Sample Lyrics: “He kept dreaming (Dreaming)/Ooh, that some day he’d be a star (A superstar, but he didn’t get far)/But he sure found out the hard way/That dreams don’t always come true, oh no, uh uh.”

Life Lesson To Be Learned: American children have been encouraged to dream big and follow those dreams — because there’s nothing that can’t be accomplished with determination and grit. Probably a couple hundred commencement speakers are saying the same thing across America this spring. Whether or not that’s true you’ll have to figure out on your own. What definitely is true is that even those who succeed usually stumble along the way and have to face failure. Fortunately, Gladys and her Pips have belted out some soulful guidance on how to cope: Go back to Georgia, they say, back to that simpler place and time. What they mean is that, following an epic fail, we should go back and re-examine who we are, what we want, and what our values are. Maybe the original goal isn’t what we really want or need. Maybe we need a new plan to accomplish our original goal. But don’t keep charging head-first into the brick wall. Take a step back — back to Georgia.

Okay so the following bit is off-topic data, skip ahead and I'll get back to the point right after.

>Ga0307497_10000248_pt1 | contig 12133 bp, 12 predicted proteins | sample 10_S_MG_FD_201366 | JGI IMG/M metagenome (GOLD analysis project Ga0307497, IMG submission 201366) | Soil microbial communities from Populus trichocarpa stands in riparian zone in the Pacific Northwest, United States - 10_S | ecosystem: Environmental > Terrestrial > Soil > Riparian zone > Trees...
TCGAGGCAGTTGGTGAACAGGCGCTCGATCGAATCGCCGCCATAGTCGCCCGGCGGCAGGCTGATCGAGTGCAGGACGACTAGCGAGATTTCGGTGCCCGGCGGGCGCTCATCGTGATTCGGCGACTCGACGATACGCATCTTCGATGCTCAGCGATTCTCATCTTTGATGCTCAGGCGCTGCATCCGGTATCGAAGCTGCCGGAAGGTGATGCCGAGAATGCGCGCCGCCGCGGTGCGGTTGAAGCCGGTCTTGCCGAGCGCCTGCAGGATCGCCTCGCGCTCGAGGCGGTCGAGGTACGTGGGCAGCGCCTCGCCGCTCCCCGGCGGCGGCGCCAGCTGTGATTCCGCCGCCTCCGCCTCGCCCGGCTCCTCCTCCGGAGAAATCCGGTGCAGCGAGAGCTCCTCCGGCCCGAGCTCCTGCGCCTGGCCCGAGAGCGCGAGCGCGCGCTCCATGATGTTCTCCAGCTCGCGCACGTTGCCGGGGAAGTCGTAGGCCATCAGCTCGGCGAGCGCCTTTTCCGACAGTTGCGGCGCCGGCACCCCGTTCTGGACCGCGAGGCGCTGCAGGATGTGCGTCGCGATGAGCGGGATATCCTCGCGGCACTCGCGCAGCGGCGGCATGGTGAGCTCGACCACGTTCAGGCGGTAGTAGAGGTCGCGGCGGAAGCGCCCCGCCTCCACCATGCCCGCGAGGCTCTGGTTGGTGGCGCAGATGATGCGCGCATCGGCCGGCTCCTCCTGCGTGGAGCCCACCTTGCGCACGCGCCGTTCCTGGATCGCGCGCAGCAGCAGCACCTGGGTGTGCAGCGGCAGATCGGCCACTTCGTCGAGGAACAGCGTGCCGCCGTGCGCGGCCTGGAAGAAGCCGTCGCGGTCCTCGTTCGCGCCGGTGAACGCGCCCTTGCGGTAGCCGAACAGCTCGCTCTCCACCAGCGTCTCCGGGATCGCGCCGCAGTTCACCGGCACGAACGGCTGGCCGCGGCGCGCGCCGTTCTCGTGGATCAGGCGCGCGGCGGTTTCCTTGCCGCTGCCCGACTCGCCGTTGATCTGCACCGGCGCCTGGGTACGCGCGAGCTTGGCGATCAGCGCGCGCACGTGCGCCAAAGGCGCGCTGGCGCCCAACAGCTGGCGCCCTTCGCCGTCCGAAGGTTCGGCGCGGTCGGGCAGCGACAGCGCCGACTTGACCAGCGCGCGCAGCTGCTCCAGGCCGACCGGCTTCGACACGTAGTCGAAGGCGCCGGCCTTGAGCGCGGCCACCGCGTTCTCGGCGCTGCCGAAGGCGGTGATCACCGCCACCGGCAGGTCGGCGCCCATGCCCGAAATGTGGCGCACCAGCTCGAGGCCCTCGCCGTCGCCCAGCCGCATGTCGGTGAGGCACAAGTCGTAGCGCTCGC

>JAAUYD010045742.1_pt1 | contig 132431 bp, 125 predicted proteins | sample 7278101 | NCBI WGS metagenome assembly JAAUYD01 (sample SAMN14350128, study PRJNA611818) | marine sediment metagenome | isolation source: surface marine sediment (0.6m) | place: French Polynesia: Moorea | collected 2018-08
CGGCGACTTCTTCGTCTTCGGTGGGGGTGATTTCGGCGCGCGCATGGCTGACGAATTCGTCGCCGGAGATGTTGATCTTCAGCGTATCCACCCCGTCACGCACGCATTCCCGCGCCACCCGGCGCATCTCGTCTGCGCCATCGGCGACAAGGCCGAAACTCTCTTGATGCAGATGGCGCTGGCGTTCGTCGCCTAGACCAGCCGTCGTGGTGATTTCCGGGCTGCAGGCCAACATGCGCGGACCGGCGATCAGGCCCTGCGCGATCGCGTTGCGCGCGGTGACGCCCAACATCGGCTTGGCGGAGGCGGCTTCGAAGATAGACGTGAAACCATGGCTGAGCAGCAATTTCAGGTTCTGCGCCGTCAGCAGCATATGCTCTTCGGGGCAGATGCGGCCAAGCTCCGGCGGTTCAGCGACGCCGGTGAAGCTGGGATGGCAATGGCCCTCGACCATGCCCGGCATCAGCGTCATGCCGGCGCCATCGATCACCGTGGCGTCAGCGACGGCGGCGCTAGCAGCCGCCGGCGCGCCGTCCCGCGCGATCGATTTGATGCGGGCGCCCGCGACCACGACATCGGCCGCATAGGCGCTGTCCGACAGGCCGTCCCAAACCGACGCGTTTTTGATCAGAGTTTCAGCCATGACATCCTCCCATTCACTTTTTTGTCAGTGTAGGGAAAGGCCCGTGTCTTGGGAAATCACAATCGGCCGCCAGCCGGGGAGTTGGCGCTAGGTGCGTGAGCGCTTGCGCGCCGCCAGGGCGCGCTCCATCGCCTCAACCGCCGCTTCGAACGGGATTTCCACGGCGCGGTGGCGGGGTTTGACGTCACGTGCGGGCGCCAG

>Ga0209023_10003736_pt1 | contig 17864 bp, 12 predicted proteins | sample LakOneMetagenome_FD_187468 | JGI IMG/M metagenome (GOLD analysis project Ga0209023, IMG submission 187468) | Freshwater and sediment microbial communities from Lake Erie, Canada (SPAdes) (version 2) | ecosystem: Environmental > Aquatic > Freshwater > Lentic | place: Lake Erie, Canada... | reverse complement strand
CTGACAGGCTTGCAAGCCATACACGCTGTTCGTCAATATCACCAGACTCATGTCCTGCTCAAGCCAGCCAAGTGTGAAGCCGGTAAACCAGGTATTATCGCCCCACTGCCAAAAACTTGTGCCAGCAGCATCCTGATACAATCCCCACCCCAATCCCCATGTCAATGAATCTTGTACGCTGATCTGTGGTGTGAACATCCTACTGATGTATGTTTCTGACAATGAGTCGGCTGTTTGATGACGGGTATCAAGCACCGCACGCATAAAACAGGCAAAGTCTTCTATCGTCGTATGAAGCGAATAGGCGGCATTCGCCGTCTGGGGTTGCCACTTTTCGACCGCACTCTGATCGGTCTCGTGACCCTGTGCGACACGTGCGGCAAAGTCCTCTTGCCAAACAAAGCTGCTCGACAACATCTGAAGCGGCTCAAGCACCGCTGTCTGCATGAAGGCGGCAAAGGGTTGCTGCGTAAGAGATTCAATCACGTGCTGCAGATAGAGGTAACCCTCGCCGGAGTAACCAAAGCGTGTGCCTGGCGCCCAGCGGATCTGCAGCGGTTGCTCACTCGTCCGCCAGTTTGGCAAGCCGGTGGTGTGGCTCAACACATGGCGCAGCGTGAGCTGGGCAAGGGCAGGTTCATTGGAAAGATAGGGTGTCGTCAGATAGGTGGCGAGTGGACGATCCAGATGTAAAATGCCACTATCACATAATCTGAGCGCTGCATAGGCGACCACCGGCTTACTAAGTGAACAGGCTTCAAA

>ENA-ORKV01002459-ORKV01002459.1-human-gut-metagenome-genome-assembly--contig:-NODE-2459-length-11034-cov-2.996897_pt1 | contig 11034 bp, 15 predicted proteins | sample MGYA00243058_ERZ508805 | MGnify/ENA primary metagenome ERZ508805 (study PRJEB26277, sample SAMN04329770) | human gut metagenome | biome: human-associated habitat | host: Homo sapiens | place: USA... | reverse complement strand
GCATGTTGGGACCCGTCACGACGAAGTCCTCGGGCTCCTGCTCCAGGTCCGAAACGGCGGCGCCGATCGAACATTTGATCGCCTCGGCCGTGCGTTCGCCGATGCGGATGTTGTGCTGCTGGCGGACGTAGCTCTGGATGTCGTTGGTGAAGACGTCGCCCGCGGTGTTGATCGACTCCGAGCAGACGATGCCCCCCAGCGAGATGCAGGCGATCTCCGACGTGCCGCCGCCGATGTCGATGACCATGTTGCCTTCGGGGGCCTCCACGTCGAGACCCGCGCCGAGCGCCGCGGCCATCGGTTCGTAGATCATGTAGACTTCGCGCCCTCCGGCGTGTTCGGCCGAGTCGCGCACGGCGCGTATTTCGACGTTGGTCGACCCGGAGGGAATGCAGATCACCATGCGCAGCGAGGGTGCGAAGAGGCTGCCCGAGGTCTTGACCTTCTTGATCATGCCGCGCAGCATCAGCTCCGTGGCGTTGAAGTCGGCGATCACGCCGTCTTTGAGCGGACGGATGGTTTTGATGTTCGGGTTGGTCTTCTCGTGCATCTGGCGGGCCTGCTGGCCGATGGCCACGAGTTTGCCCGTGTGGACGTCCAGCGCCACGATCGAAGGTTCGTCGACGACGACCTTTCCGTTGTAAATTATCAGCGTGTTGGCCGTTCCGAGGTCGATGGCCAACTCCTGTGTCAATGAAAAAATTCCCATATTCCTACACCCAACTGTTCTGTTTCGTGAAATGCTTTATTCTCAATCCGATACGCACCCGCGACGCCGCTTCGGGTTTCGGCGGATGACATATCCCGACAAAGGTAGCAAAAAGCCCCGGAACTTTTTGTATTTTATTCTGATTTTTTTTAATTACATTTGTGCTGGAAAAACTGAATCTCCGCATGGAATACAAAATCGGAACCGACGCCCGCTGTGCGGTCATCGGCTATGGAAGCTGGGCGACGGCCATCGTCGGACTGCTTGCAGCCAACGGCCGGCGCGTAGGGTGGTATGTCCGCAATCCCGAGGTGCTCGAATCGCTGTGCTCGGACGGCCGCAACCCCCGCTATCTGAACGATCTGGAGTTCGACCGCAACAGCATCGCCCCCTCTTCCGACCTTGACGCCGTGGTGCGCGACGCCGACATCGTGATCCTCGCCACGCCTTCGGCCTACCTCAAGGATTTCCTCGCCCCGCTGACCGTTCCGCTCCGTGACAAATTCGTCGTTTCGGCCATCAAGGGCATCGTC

Now you are prepared to stagger out into a world that wants to both swaddle and swallow you. But when that confusing world has you muttering Marvin Gaye’s words: “Mercy, mercy me/Ah, things ain’t what they used to be,” then it’s time to jam the earbuds in your ears and crank up these four songs. If nothing else, you’ll be able to dance into your future.

Kareem Abdul-Jabbar is a six-time National Basketball Association champion and league Most Valuable Player. Follow him on Twitter (@KAJ33) and Facebook (facebook.com/KAJ). Mr. Abdul-Jabbar also writes a weekly column for the L.A. Register.